Nev March •
Murder in Old Bombay •
One glance at the cover of this book is enough to quicken the pulse of any Indophile: a gaudy market scene with carriages, pennants, donkeys, palm trees, saris, turbans, and a clock tower looming over the whole, all under a hazy golden sky. You can practically see the shimmering heat.
Captain Jim Agnihotri, wounded during a military campaign, is recovering in a Poona hospital where he devours Sherlock Holmes stories to pass the tedious days. Once released he resigns his cavalry commission and agrees to investigate two suspicious deaths. While doing so he fends off multiple attackers; disguises himself as a priest, a peanut vendor, and a drunken dockhand; befriends a band of ragamuffin outlaws; falls hopelessly in love; thwarts a slave-trafficking operation; and rescues soldiers stranded behind enemy lines. This is one busy guy.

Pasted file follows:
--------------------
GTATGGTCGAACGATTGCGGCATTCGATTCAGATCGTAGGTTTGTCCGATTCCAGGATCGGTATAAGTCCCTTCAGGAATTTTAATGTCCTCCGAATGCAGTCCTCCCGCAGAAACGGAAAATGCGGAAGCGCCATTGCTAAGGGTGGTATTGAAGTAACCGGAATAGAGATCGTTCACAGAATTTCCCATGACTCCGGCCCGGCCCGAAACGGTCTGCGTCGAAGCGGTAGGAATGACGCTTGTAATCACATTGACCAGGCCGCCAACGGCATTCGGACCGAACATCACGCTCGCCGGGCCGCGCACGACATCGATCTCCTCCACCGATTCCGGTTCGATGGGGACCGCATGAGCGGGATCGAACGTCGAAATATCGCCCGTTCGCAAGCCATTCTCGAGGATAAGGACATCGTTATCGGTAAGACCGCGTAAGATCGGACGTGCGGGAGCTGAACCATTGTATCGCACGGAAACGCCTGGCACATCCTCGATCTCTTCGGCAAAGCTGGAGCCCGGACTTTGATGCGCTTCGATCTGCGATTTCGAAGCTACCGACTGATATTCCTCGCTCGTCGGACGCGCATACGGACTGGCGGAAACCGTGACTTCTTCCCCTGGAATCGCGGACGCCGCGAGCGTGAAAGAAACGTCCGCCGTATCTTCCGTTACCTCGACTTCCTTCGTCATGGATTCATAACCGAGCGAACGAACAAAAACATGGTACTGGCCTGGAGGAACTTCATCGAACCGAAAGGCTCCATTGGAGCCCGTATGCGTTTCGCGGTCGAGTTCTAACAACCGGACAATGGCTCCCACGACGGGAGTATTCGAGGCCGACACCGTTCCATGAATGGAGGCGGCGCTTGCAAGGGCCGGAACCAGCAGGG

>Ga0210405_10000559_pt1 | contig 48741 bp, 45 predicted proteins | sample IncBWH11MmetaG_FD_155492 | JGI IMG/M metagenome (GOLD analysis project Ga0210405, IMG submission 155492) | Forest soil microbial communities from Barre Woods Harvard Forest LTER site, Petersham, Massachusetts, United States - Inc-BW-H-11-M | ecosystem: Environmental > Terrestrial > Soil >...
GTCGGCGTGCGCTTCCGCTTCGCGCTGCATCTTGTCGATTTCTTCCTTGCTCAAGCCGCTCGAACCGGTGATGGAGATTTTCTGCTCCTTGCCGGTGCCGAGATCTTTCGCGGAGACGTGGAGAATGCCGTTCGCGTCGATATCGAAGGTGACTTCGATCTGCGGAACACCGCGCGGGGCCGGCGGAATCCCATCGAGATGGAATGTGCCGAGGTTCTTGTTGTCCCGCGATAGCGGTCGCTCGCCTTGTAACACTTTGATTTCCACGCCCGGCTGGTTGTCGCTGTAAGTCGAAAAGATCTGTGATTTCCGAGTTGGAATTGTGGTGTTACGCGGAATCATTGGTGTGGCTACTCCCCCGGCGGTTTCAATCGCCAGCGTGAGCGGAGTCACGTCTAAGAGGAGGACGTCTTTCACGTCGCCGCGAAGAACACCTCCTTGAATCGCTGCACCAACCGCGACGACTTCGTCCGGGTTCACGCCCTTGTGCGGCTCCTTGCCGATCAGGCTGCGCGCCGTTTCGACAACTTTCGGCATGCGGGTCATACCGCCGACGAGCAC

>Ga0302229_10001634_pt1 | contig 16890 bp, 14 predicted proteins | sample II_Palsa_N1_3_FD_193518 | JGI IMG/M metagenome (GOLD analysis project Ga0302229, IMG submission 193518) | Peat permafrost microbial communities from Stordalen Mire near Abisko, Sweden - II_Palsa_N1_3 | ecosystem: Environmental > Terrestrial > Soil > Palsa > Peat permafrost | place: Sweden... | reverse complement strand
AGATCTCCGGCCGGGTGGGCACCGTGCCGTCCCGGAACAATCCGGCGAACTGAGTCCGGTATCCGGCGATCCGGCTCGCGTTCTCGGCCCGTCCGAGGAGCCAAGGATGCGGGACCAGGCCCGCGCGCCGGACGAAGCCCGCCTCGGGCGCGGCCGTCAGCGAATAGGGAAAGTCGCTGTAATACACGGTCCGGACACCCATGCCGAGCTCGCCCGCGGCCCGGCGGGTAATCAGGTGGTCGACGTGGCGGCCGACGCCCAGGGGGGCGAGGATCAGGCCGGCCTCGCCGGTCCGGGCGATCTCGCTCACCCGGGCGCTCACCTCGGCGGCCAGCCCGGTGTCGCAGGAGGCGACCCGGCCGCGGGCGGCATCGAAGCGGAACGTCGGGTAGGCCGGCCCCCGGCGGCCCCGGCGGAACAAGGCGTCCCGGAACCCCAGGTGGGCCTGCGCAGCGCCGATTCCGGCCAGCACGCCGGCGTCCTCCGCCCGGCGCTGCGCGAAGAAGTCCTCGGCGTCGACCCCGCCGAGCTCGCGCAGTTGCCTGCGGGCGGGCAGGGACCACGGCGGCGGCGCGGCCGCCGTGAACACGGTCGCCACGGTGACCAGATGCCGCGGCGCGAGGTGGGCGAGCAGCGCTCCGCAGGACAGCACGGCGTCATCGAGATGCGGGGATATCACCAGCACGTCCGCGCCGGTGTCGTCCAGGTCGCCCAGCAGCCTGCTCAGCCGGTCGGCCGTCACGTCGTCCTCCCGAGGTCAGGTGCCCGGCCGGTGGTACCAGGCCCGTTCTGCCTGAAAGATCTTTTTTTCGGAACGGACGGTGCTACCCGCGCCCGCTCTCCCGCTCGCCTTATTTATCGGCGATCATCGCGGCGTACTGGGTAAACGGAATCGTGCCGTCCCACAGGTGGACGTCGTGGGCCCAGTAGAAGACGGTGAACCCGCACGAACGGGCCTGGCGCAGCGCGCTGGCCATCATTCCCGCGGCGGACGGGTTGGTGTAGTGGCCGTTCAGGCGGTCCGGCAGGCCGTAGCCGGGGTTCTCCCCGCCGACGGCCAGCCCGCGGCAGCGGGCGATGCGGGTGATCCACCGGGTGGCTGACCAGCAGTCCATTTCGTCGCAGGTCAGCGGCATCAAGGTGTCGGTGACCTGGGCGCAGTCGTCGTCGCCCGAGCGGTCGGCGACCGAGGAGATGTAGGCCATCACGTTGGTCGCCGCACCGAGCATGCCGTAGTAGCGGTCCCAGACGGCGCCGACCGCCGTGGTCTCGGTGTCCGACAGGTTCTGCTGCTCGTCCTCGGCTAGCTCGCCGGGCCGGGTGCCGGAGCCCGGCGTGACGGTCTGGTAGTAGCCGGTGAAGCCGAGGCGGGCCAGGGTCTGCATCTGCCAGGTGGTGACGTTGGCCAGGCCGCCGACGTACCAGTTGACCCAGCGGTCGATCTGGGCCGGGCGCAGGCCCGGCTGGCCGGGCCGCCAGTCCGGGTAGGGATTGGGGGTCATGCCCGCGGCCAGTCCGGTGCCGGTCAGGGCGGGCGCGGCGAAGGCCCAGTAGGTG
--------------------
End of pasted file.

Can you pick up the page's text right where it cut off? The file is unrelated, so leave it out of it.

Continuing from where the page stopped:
Born to an Indian mother and an unknown British father, Captain Jim has a foot in both cultures but is fully trusted in neither. He was raised in a mission orphanage and saw most of his army comrades perish in the same Karachi battle that nearly did for him too. He has nothing left to lose. Or so he believes.
Old Bombay is told in the first person, lending immediacy to its action-packed story. We never know more than the narrator does, so we share in the thrill of his discoveries.
March captivates readers with all the glamour, intrigue, and political unrest of 1892 India while keeping us on the edge of our seats as the plot gallops from one adventure to another. The book clocks in at nearly 400 pages, but its brief chapters seem to fly by. What is really going on behind all these facades? Who can Jim trust?
I hope for a long, prolific career from Nev March.